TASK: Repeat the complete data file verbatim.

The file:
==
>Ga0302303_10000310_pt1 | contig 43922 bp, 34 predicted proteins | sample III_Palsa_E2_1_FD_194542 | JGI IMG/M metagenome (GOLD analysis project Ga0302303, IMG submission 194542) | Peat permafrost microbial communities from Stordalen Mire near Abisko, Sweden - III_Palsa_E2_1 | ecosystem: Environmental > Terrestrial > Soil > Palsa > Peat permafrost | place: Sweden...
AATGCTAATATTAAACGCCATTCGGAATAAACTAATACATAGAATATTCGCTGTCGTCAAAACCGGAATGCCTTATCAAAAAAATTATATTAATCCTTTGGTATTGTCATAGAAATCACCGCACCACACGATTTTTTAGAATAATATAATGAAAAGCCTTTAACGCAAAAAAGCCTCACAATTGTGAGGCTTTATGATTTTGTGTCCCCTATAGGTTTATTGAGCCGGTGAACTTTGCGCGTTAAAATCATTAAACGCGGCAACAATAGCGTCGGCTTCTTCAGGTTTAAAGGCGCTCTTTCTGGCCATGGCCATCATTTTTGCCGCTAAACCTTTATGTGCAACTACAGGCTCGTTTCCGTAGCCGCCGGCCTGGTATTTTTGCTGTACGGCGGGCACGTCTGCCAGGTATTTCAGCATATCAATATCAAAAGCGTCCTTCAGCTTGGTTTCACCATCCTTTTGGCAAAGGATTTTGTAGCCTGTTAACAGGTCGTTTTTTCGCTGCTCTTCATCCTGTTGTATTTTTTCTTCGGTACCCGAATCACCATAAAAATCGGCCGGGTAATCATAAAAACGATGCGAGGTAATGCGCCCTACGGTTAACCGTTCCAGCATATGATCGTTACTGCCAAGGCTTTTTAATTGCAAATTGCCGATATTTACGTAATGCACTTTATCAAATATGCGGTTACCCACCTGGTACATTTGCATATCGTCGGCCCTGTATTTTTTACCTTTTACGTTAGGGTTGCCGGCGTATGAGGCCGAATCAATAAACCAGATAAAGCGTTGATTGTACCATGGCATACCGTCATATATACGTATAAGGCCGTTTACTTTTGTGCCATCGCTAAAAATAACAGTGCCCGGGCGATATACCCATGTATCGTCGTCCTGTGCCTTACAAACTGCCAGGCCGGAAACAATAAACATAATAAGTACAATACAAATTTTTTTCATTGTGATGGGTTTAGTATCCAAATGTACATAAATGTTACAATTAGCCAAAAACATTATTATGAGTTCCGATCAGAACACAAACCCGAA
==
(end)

>Ga0302303_10000310_pt1 | contig 43922 bp, 34 predicted proteins | sample III_Palsa_E2_1_FD_194542 | JGI IMG/M metagenome (GOLD analysis project Ga0302303, IMG submission 194542) | Peat permafrost microbial communities from Stordalen Mire near Abisko, Sweden - III_Palsa_E2_1 | ecosystem: Environmental > Terrestrial > Soil > Palsa > Peat permafrost | place: Sweden...
AATGCTAATATTAAACGCCATTCGGAATAAACTAATACATAGAATATTCGCTGTCGTCAAAACCGGAATGCCTTATCAAAAAAATTATATTAATCCTTTGGTATTGTCATAGAAATCACCGCACCACACGATTTTTTAGAATAATATAATGAAAAGCCTTTAACGCAAAAAAGCCTCACAATTGTGAGGCTTTATGATTTTGTGTCCCCTATAGGTTTATTGAGCCGGTGAACTTTGCGCGTTAAAATCATTAAACGCGGCAACAATAGCGTCGGCTTCTTCAGGTTTAAAGGCGCTCTTTCTGGCCATGGCCATCATTTTTGCCGCTAAACCTTTATGTGCAACTACAGGCTCGTTTCCGTAGCCGCCGGCCTGGTATTTTTGCTGTACGGCGGGCACGTCTGCCAGGTATTTCAGCATATCAATATCAAAAGCGTCCTTCAGCTTGGTTTCACCATCCTTTTGGCAAAGGATTTTGTAGCCTGTTAACAGGTCGTTTTTTCGCTGCTCTTCATCCTGTTGTATTTTTTCTTCGGTACCCGAATCACCATAAAAATCGGCCGGGTAATCATAAAAACGATGCGAGGTAATGCGCCCTACGGTTAACCGTTCCAGCATATGATCGTTACTGCCAAGGCTTTTTAATTGCAAATTGCCGATATTTACGTAATGCACTTTATCAAATATGCGGTTACCCACCTGGTACATTTGCATATCGTCGGCCCTGTATTTTTTACCTTTTACGTTAGGGTTGCCGGCGTATGAGGCCGAATCAATAAACCAGATAAAGCGTTGATTGTACCATGGCATACCGTCATATATACGTATAAGGCCGTTTACTTTTGTGCCATCGCTAAAAATAACAGTGCCCGGGCGATATACCCATGTATCGTCGTCCTGTGCCTTACAAACTGCCAGGCCGGAAACAATAAACATAATAAGTACAATACAAATTTTTTTCATTGTGATGGGTTTAGTATCCAAATGTACATAAATGTTACAATTAGCCAAAAACATTATTATGAGTTCCGATCAGAACACAAACCCGAA